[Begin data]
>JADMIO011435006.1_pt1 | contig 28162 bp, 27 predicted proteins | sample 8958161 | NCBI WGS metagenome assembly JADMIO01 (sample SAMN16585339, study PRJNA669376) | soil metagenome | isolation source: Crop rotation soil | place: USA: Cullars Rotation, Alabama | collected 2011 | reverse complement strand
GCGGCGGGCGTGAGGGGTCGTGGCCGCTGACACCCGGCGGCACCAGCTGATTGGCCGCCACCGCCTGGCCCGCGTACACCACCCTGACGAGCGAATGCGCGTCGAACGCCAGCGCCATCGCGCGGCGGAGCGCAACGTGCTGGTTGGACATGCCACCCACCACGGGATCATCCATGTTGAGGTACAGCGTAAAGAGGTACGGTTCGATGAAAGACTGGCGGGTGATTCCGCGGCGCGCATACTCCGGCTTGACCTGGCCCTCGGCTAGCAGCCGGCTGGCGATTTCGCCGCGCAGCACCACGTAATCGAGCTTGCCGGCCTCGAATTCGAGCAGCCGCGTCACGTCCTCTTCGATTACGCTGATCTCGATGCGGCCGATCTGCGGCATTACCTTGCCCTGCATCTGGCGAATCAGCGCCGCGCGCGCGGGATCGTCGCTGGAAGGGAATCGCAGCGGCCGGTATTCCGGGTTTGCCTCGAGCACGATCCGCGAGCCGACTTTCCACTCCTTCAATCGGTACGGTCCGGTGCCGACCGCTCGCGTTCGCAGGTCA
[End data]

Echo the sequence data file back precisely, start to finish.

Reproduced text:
>JADMIO011435006.1_pt1 | contig 28162 bp, 27 predicted proteins | sample 8958161 | NCBI WGS metagenome assembly JADMIO01 (sample SAMN16585339, study PRJNA669376) | soil metagenome | isolation source: Crop rotation soil | place: USA: Cullars Rotation, Alabama | collected 2011 | reverse complement strand
GCGGCGGGCGTGAGGGGTCGTGGCCGCTGACACCCGGCGGCACCAGCTGATTGGCCGCCACCGCCTGGCCCGCGTACACCACCCTGACGAGCGAATGCGCGTCGAACGCCAGCGCCATCGCGCGGCGGAGCGCAACGTGCTGGTTGGACATGCCACCCACCACGGGATCATCCATGTTGAGGTACAGCGTAAAGAGGTACGGTTCGATGAAAGACTGGCGGGTGATTCCGCGGCGCGCATACTCCGGCTTGACCTGGCCCTCGGCTAGCAGCCGGCTGGCGATTTCGCCGCGCAGCACCACGTAATCGAGCTTGCCGGCCTCGAATTCGAGCAGCCGCGTCACGTCCTCTTCGATTACGCTGATCTCGATGCGGCCGATCTGCGGCATTACCTTGCCCTGCATCTGGCGAATCAGCGCCGCGCGCGCGGGATCGTCGCTGGAAGGGAATCGCAGCGGCCGGTATTCCGGGTTTGCCTCGAGCACGATCCGCGAGCCGACTTTCCACTCCTTCAATCGGTACGGTCCGGTGCCGACCGCTCGCGTTCGCAGGTCA